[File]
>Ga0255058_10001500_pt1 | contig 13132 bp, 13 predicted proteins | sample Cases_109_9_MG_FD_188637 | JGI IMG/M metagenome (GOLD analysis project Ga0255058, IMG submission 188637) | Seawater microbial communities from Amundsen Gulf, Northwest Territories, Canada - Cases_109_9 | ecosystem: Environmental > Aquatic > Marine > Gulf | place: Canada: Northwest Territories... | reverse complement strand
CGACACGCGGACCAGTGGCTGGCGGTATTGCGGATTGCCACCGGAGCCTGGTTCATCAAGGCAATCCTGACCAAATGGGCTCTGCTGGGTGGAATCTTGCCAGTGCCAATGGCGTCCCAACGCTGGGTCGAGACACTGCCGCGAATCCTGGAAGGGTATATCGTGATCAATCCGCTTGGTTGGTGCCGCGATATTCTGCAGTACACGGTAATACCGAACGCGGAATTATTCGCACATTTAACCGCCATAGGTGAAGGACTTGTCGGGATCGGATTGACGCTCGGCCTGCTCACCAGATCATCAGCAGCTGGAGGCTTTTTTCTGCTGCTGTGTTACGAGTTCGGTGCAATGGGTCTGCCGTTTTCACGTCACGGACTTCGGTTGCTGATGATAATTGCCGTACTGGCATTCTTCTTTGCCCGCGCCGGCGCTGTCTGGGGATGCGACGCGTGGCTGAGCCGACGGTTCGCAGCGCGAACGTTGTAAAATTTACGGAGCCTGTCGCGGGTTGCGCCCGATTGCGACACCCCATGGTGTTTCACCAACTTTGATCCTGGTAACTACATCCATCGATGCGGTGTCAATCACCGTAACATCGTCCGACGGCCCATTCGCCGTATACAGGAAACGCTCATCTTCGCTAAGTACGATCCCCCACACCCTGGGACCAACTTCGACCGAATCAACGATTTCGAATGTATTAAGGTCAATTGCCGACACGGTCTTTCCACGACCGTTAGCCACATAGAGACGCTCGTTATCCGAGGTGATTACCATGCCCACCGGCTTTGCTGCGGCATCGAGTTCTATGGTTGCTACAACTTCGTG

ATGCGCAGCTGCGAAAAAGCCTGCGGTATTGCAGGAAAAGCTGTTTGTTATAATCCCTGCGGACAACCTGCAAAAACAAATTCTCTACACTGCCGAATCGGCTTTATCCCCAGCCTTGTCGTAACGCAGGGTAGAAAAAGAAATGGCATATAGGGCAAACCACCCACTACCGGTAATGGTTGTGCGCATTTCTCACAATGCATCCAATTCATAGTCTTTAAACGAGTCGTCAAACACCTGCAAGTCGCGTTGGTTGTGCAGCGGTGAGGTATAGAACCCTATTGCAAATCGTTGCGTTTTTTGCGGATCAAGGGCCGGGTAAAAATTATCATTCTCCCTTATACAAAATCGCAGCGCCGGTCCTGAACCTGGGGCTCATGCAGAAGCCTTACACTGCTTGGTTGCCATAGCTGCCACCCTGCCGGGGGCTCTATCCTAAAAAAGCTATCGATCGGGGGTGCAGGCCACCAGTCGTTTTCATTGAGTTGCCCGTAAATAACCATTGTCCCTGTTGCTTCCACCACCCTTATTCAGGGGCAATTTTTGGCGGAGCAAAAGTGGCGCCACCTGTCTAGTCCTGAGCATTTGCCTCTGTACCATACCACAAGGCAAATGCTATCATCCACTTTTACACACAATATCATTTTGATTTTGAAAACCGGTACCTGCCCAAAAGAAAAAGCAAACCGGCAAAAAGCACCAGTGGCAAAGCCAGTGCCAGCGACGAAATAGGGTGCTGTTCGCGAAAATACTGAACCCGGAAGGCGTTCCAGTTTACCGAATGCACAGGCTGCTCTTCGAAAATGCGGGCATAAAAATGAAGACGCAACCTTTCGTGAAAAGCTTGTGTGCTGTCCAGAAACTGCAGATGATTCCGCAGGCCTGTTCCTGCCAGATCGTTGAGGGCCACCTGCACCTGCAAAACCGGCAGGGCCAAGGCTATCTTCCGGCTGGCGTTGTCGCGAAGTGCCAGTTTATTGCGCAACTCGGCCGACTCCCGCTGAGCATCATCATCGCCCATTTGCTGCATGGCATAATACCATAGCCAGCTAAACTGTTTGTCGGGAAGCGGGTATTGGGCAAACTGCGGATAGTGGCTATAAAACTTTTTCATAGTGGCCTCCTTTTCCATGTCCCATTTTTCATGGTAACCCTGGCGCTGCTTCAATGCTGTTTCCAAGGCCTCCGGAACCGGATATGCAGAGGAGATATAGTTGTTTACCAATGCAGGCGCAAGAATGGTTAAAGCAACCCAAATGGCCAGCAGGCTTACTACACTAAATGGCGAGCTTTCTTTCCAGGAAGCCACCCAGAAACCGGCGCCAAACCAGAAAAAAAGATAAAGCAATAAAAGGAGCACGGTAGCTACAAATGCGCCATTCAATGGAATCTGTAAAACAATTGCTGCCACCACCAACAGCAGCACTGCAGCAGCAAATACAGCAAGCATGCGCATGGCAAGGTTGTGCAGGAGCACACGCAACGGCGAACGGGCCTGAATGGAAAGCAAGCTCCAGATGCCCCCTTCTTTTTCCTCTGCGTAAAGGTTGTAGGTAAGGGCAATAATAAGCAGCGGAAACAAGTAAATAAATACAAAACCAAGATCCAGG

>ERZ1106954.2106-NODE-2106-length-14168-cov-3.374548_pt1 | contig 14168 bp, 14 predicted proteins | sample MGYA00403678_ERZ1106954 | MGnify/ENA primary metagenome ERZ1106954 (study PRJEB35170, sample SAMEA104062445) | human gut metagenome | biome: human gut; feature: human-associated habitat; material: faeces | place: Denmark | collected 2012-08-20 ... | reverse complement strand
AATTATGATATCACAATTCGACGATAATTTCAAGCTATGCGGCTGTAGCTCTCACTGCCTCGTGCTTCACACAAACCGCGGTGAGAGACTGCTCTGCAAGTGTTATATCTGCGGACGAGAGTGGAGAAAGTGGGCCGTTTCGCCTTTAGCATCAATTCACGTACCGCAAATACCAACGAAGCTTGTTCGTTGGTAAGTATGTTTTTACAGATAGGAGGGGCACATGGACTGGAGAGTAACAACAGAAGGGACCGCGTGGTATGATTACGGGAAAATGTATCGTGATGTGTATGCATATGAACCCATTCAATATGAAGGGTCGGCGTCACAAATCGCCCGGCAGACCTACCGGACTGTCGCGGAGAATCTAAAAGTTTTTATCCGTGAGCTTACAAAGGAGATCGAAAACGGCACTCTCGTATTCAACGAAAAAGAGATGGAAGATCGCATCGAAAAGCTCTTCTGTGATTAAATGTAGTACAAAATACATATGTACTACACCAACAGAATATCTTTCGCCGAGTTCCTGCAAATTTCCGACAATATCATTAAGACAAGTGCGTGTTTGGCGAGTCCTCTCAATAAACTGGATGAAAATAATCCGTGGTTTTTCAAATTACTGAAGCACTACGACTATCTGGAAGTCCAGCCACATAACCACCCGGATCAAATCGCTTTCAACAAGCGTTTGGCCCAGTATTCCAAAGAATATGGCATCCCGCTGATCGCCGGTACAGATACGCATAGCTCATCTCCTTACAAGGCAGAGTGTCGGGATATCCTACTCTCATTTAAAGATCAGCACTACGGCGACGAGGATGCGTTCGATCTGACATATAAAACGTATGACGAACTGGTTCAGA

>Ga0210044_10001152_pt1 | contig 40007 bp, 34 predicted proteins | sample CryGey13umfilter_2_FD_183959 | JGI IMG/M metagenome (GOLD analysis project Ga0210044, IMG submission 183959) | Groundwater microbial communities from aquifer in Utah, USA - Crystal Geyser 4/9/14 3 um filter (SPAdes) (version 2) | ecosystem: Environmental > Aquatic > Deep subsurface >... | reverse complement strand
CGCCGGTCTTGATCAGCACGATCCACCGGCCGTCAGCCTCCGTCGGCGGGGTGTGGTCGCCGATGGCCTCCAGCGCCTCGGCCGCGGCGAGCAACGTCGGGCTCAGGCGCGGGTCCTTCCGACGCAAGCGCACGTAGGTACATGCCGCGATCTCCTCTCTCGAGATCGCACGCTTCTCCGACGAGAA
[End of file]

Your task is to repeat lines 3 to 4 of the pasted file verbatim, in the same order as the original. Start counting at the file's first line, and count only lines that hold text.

ATGCGCAGCTGCGAAAAAGCCTGCGGTATTGCAGGAAAAGCTGTTTGTTATAATCCCTGCGGACAACCTGCAAAAACAAATTCTCTACACTGCCGAATCGGCTTTATCCCCAGCCTTGTCGTAACGCAGGGTAGAAAAAGAAATGGCATATAGGGCAAACCACCCACTACCGGTAATGGTTGTGCGCATTTCTCACAATGCATCCAATTCATAGTCTTTAAACGAGTCGTCAAACACCTGCAAGTCGCGTTGGTTGTGCAGCGGTGAGGTATAGAACCCTATTGCAAATCGTTGCGTTTTTTGCGGATCAAGGGCCGGGTAAAAATTATCATTCTCCCTTATACAAAATCGCAGCGCCGGTCCTGAACCTGGGGCTCATGCAGAAGCCTTACACTGCTTGGTTGCCATAGCTGCCACCCTGCCGGGGGCTCTATCCTAAAAAAGCTATCGATCGGGGGTGCAGGCCACCAGTCGTTTTCATTGAGTTGCCCGTAAATAACCATTGTCCCTGTTGCTTCCACCACCCTTATTCAGGGGCAATTTTTGGCGGAGCAAAAGTGGCGCCACCTGTCTAGTCCTGAGCATTTGCCTCTGTACCATACCACAAGGCAAATGCTATCATCCACTTTTACACACAATATCATTTTGATTTTGAAAACCGGTACCTGCCCAAAAGAAAAAGCAAACCGGCAAAAAGCACCAGTGGCAAAGCCAGTGCCAGCGACGAAATAGGGTGCTGTTCGCGAAAATACTGAACCCGGAAGGCGTTCCAGTTTACCGAATGCACAGGCTGCTCTTCGAAAATGCGGGCATAAAAATGAAGACGCAACCTTTCGTGAAAAGCTTGTGTGCTGTCCAGAAACTGCAGATGATTCCGCAGGCCTGTTCCTGCCAGATCGTTGAGGGCCACCTGCACCTGCAAAACCGGCAGGGCCAAGGCTATCTTCCGGCTGGCGTTGTCGCGAAGTGCCAGTTTATTGCGCAACTCGGCCGACTCCCGCTGAGCATCATCATCGCCCATTTGCTGCATGGCATAATACCATAGCCAGCTAAACTGTTTGTCGGGAAGCGGGTATTGGGCAAACTGCGGATAGTGGCTATAAAACTTTTTCATAGTGGCCTCCTTTTCCATGTCCCATTTTTCATGGTAACCCTGGCGCTGCTTCAATGCTGTTTCCAAGGCCTCCGGAACCGGATATGCAGAGGAGATATAGTTGTTTACCAATGCAGGCGCAAGAATGGTTAAAGCAACCCAAATGGCCAGCAGGCTTACTACACTAAATGGCGAGCTTTCTTTCCAGGAAGCCACCCAGAAACCGGCGCCAAACCAGAAAAAAAGATAAAGCAATAAAAGGAGCACGGTAGCTACAAATGCGCCATTCAATGGAATCTGTAAAACAATTGCTGCCACCACCAACAGCAGCACTGCAGCAGCAAATACAGCAAGCATGCGCATGGCAAGGTTGTGCAGGAGCACACGCAACGGCGAACGGGCCTGAATGGAAAGCAAGCTCCAGATGCCCCCTTCTTTTTCCTCTGCGTAAAGGTTGTAGGTAAGGGCAATAATAAGCAGCGGAAACAAGTAAATAAATACAAAACCAAGATCCAGG

>ERZ1106954.2106-NODE-2106-length-14168-cov-3.374548_pt1 | contig 14168 bp, 14 predicted proteins | sample MGYA00403678_ERZ1106954 | MGnify/ENA primary metagenome ERZ1106954 (study PRJEB35170, sample SAMEA104062445) | human gut metagenome | biome: human gut; feature: human-associated habitat; material: faeces | place: Denmark | collected 2012-08-20 ... | reverse complement strand